SALT LAKE CITY — College football’s return hangs in the balance as programs around the country watch with caution as COVID-19 cases surge in many parts of the United States.
Optimism about playing a full 12-game schedule was strong a month ago when cases started to drop in the U.S., but that notion has been tested recently as many programs have pulled back from optional summer training programs to avoid the spread of the disease. And the likelihood of resuming the season on time appears questionable, though nothing definitive is known about an ever-changing pandemic.
Even worse, the Ivy League, which doesn’t necessarily have any bearing on the Football Bowl Subdivision, decided Wednesday to cancel its fall season for all sports — a blow to several athletic programs.
The Big Ten, a major Power Five conference, announced Thursday its plans to only play conference games this fall. The news was first reported by The Athletic’s Nicole Auerbach and later confirmed by the conference Thursday afternoon.
The Pac-12 is expected to follow suit, according to Auerbach, and so is the ACC, according to Brett McMurphy, as athletic programs across the country look to salvage part of a college football season that is already at risk of being delayed a month, pushed back until spring or canceled altogether — an economically devastating imposition for college athletic programs across the country already facing problems.
The other two remaining Power Five conferences, the Big 12 and SEC, could almost certainly do the same as the dominoes continue to fall. Though Big 12 commissioner Bob Bowlsby told the Des Moines Register that it had no plans for a conference-only slate.
The Big Ten is expected to announce today that it will go with a conference-only football schedule for this fall, a person with direct knowledge situation tells @TheAthleticCFB.— Nicole Auerbach 😷 (@NicoleAuerbach) July 9, 2020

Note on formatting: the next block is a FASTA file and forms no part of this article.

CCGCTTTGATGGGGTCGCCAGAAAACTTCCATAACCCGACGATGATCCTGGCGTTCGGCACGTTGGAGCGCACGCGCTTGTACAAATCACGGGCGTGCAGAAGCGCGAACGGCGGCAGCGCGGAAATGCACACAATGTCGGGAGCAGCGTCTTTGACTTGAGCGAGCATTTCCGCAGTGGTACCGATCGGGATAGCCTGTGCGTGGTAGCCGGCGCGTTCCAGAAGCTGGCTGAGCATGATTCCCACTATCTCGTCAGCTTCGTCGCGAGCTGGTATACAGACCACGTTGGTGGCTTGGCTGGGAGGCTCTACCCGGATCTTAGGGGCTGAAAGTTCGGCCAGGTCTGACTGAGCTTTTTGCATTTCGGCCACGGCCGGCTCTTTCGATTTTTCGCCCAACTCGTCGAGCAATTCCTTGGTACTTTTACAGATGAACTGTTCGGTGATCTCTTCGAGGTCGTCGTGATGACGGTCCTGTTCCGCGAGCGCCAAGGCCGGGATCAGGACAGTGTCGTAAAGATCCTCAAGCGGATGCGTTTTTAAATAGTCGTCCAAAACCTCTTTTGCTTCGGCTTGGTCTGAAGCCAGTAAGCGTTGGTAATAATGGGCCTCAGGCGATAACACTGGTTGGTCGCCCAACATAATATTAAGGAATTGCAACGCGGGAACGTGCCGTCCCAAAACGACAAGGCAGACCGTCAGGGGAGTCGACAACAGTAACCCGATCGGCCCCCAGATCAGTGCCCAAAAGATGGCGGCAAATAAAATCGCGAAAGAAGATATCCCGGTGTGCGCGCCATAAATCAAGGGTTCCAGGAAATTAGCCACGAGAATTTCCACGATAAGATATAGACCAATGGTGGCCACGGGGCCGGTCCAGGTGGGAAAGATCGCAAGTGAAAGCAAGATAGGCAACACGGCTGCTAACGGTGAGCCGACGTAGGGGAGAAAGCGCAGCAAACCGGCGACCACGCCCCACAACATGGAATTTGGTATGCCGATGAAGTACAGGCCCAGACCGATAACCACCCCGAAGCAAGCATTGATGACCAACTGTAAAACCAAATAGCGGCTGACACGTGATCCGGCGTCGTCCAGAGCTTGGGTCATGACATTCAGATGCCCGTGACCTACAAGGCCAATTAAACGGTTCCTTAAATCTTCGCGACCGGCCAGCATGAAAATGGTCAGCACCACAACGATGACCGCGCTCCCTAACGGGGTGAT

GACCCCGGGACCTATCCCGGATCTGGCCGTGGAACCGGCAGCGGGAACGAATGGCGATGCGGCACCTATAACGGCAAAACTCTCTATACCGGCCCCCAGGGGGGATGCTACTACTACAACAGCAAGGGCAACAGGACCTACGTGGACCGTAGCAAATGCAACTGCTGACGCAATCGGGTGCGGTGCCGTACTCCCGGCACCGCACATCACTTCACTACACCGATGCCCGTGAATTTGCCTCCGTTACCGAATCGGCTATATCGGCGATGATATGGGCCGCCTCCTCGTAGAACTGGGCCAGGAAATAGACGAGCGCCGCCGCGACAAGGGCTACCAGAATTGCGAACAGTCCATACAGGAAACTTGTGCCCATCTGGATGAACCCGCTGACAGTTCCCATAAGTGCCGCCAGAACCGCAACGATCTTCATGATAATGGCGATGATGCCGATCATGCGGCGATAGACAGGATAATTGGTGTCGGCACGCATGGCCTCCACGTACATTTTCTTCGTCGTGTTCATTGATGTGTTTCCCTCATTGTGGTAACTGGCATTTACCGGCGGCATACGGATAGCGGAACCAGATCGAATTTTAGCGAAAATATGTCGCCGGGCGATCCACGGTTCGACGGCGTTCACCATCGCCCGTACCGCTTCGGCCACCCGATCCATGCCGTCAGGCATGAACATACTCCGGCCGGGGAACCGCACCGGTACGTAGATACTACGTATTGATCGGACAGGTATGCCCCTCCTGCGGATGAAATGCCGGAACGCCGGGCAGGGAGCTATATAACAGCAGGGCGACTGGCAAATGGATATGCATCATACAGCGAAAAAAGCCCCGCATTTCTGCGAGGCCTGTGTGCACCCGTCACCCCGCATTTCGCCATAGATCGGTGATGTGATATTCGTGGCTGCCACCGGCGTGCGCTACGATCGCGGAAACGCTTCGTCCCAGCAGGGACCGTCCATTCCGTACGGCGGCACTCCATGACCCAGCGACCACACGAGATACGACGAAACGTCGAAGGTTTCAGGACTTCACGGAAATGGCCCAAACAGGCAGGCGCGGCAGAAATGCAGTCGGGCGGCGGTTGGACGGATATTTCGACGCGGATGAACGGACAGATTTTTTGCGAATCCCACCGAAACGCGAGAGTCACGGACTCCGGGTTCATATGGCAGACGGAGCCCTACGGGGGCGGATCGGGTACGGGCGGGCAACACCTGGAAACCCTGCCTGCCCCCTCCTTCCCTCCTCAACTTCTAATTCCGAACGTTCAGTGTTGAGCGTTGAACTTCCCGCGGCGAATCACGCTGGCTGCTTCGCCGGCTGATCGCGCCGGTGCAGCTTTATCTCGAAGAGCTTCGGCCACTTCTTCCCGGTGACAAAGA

In May, Pac-12 coaches already discussed the idea of a conference-only schedule. USC head coach Clay Helton said it was one of “the many structures” discussed to salvage a season. All the coaches were in agreement that they needed at least a six week run-up period to the opening game of the season to feel comfortable playing — more so as a safety issue for the players.
The elimination of the first month of games would almost certainly allow for conferences to have the time needed to start their season with at least six weeks of preparation.
So why a conference-only slate?
There’s many reasons why conferences would prefer to stay within the family, so to speak. Flexibility is the biggest reason seeing that the conference has the decision-making power to alter the situation at any time without worrying about another conference’s interests.
The Big Ten put it this way: “By limiting competition to other Big Ten institutions, the conference will have the greatest flexibility to adjust its own operations throughout the season and make quick decisions in real-time based on the most current evolving medical advice and the fluid nature of the pandemic.”
As any return to fall sports will be guided by medical personnel, it’s easier to have one governing body oversee the decisions for a conference, particularly testing for the virus. The conference can govern, or at least create certain benchmarks necessary, to ensure the safety and testing of athletes within the conference is consistent. Any outside program, regardless of conference or resources, may not have the same systems in place, particularly from programs outside the Power Five bubble.
The decision to move to a conference-only slate isn’t a guarantee that fall sports will resume, but with football being the biggest revenue item for colleges, there’s going to be an almost absolute need for football to resume in any fashion to avoid athletic programs around the country from being forced to eliminate other team programs.
Even Power Five programs like Stanford recently eliminated 11 sports — programs that have been hugely successful and have won recent national championships.
But for programs like BYU and Notre Dame, who are unaffiliated with a specific conference, any shift to conference-only schedules will limit their ability to play this fall. McMurphy said the ACC previously talked about inviting Notre Dame to be a part of its conference for the season, but there’s no similar guarantee for BYU, who has three games scheduled with Pac-12 teams, two with Big Ten teams and one with an SEC team for the 2020 season.
So as the landscape of college football continues to shift, there’s still little guarantee the sport will resume; however, should the sport return, it’s likely nonconference games will be a rarity among the Power Five programs in the country, leaving the rest of college football in an unknown territory.